Morbidly Beautiful

Your Home for Horror


As shocking as what appears on screen in A Serbian Film is, it pales in comparison to the real horror that inspired this controversial but important film.

It’s no secret that Stephen Biro over at Unearthed Films acquired the distribution rights to Srdjan Spasojevic’s notorious A Serbian Film, and he is currently working on the supplemental material and accompanying documentary for the new uncut 4K Blu ray edition to be released in North America. But what was being kept a secret, and for some time too, was a very auspicious occasion for fans of extreme horror — an event that would grant attendees unprecedented access into one of the most debated movies within the genre.

If you have not yet dove into Spasojevic’s pool of provocative cinema, I’ll give you a brief rundown free of spoilers. And for those who have witnessed A Serbian Film, please bare with me a moment while I attempt to catch the others up to speed.

But first, I will say this…this movie is not for everyone. It has the tendency to elicit unexpected and intense responses. The movie has shocked, entertained, disgusted and downright confounded folks. I honestly believe every single person walks away from this film with a wonderfully unique experience, be it ‘good’ or ‘bad’. The ways Spasojevic and co writer Aleksandar Radivojevic decided to convey their thoughts and feelings may not be widely accepted or even understood, but you cannot deny the power of their creative decisions.


A Serbian Film tells the tale of Milos, a man who adores his young son Stefan (Luka Mijatovic) and beautiful wife Marija (Jelena Gavrilovic), and has the pleasure of these feelings being reciprocated. Milos used to be a very successful porn star who might have videos on websites similar to Tubev, making him legendary, but he made the choice to retire and attempt good ol’ family life. Unfortunately for him, bills begin to pile up, and his ability to provide is challenged.

Supported by his loving wife to do “one last job”, Milos connects with a seductive former colleague to discuss the potential, profitable return of his penis to the screen. The husband and father is intrigued with what is said during their meeting, as he secretly longs to be back in the lascivious limelight. Milos returns home to talk things over with his better half, and they decide he should go ahead and meet Vukmir (Sergej Trifunovic), the Director of this new ‘art film’.

Milos is soon picked up at his house by an unfriendly and unscrupulous associate of Vukmir named Rasa (Miodrag Krcmarik) and driven to an impressive estate, where the filmmaker is awaiting him. Vukmir is pleased to meet Milos, stroking his ego before he begins laying out his pitch to the desperate actor. Milos remains calm and attentive as Vukmir passionately yet vaguely explains what his picture is about — and what it will contain.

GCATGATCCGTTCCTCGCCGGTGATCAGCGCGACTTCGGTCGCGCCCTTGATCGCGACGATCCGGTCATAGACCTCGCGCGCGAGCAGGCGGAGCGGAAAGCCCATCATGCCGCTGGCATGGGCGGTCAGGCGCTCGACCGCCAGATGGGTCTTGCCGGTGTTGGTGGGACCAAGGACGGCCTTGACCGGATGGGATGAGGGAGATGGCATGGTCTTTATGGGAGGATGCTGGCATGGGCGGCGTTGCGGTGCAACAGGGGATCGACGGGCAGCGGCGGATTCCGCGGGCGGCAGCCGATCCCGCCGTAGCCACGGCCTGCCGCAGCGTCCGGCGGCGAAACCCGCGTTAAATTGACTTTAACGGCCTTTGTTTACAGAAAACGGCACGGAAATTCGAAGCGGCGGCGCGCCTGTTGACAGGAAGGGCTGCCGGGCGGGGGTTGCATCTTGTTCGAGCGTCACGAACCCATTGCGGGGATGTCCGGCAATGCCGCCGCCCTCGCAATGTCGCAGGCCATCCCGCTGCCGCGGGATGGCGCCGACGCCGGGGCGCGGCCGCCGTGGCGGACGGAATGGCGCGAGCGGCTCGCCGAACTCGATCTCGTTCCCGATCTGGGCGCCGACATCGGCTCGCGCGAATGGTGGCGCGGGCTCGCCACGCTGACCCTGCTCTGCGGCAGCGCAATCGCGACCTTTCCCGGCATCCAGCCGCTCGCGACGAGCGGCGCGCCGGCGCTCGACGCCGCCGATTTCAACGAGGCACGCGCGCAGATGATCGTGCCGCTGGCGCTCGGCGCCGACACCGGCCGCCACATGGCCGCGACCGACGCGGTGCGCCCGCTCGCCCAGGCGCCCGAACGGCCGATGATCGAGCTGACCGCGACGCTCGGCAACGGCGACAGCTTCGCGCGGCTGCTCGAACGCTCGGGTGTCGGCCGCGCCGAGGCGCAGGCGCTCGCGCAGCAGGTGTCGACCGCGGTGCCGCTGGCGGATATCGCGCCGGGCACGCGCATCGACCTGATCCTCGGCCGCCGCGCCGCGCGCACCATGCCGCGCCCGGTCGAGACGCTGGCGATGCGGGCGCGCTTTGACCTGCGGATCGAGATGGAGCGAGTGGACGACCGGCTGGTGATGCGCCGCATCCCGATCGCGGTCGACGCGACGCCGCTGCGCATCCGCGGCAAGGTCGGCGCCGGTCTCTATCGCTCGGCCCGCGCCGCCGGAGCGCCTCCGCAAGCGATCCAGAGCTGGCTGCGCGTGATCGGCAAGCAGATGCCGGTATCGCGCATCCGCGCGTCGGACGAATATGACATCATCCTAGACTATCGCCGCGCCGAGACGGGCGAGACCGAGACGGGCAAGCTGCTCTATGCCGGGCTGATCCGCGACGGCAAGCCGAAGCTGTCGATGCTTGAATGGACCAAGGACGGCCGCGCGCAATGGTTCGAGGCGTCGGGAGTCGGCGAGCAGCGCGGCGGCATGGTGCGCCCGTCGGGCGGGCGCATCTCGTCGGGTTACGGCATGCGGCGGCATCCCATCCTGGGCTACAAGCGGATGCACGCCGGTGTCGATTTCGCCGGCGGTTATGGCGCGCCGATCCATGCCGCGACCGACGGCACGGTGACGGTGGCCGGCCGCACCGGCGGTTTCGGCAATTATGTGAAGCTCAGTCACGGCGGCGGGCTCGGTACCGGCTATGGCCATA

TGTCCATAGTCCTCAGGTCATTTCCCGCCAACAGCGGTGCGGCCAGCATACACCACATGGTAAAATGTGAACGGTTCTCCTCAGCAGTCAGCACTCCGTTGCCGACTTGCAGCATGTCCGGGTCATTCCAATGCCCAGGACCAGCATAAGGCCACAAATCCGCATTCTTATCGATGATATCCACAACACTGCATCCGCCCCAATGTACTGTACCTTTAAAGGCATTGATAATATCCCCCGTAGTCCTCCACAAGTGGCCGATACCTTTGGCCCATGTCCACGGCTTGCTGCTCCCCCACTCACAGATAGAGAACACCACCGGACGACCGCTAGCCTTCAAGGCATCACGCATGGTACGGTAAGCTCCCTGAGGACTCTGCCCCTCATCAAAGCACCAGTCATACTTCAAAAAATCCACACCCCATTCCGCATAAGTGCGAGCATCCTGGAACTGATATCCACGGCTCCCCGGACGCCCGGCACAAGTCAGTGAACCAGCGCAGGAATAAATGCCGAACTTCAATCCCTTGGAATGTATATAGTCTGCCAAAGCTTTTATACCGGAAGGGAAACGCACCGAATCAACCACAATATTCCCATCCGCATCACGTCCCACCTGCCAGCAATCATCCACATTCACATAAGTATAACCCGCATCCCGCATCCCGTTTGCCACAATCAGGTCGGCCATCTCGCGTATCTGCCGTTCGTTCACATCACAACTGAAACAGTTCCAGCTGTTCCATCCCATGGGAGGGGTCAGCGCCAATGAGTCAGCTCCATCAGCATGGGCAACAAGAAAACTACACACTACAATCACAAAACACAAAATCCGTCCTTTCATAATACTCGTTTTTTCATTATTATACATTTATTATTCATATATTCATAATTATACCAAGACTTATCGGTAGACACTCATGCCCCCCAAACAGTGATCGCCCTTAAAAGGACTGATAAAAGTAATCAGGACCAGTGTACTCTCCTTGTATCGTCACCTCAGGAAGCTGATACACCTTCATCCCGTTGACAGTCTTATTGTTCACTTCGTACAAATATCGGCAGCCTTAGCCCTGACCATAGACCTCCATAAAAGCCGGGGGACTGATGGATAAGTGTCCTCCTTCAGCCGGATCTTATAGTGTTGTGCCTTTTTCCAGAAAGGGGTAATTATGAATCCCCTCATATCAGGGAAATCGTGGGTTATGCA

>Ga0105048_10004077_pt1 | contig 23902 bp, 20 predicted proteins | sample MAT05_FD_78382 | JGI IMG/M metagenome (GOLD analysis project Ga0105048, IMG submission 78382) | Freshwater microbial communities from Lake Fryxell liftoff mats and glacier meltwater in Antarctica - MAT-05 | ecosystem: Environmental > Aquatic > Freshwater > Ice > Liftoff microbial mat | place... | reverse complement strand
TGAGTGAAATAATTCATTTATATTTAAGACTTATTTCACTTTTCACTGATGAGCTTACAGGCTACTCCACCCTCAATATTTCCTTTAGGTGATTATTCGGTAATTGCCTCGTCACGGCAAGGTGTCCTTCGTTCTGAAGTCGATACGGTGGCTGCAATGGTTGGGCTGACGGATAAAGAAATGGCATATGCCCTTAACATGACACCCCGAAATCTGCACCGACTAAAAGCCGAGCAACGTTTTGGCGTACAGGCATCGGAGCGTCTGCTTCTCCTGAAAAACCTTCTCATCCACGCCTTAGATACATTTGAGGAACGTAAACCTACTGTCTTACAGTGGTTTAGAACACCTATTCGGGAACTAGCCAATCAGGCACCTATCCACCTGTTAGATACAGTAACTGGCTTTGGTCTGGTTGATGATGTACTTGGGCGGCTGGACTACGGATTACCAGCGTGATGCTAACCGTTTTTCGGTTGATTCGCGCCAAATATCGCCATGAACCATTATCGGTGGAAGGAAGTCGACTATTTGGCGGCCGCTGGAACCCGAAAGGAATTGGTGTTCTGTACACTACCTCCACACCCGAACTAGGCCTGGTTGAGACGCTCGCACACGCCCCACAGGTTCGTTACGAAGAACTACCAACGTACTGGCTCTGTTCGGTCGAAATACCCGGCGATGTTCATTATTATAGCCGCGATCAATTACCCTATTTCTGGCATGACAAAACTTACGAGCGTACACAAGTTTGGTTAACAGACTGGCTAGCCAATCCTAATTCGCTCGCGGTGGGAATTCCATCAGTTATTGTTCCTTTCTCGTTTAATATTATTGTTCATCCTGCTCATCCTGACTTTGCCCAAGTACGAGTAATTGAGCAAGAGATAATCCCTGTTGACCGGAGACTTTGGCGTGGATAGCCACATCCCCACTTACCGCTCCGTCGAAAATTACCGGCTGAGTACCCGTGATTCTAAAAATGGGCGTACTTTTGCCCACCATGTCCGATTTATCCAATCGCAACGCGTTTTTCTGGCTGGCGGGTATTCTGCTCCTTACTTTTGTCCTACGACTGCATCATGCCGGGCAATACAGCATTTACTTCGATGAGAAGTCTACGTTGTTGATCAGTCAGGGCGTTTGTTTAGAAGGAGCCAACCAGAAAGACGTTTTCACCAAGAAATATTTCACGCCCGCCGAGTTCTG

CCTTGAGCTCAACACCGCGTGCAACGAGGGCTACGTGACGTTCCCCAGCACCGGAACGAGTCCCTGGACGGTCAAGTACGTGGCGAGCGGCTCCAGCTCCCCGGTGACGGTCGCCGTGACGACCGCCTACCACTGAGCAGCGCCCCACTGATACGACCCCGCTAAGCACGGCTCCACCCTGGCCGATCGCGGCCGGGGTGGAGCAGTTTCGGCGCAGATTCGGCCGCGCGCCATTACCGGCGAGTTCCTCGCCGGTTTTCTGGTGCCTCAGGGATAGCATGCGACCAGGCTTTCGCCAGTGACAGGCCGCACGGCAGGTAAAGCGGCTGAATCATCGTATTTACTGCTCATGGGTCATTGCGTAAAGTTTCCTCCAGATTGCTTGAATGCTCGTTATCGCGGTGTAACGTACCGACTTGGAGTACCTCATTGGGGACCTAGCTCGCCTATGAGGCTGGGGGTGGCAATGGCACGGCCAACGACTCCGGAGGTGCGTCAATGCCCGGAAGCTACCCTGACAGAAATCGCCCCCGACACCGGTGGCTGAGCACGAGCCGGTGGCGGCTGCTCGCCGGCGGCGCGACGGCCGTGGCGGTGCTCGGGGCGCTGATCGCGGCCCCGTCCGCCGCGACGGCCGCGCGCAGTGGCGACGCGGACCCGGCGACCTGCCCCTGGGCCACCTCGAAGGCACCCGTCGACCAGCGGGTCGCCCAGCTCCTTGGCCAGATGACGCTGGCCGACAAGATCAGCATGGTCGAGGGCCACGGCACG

This does raise a concern with Milos. And when he questions the Director, he is met with a bit of sarcasm and is internally reminded of his desire to return to the industry. This longing, coupled with Vukmir’s persuasiveness and the money attached to the project, help make the decision easy for Milos to make.

As the filming commences with some alarm bells ringing in his poor head, Milos elects to have his police officer brother Marko (Slobodan Bestic) look into Vukmir. What’s so disconcerting is how fucking creepy and jealous his brother is and how oblivious Milos is to all of this. With the background check coming back satisfactory, the actor continues on with the ‘artful cinema’.

And this is where A Serbian Film picks up the pace and unapologetically continues to do so. The pounding score echoes the chaotic action that unfolds upon the screen — and helps share the ridiculous sense of dread focused on Milos and his family.


I feel if I were to continue in the description of events within the film, I would be doing those that have yet to see it, and the film itself, a disservice. There’s nothing quite like that first experience with Spasojevic’s movie, and I often enjoy being that asshole who introduces the unassuming to the unforgettable.

A Serbian Film is violent, bloody, and exquisitely shot. It pushes boundaries in every single fucking sense, and this new transfer to 4K is absolutely brilliant — with an intense improvement upon the sound and picture quality that you must see for yourself. It immediately grabs you by the throat, never loosening it’s Superhuman-like choke hold it has upon its audience. The film leaves your jaw agape through the majority of its run time, presenting itself in absolutely relentless fashion. Those that have completed this cinematic journey are left shook, and rightfully so.

The creators have said in the past the aim was to make a film that mirrored their view on life, not only in their region, but around the globe. The movie is perhaps becoming more and more a viable piece of moving social commentary with the recent state of affairs pretty much fucking everywhere. It’s scary out there, and good intentio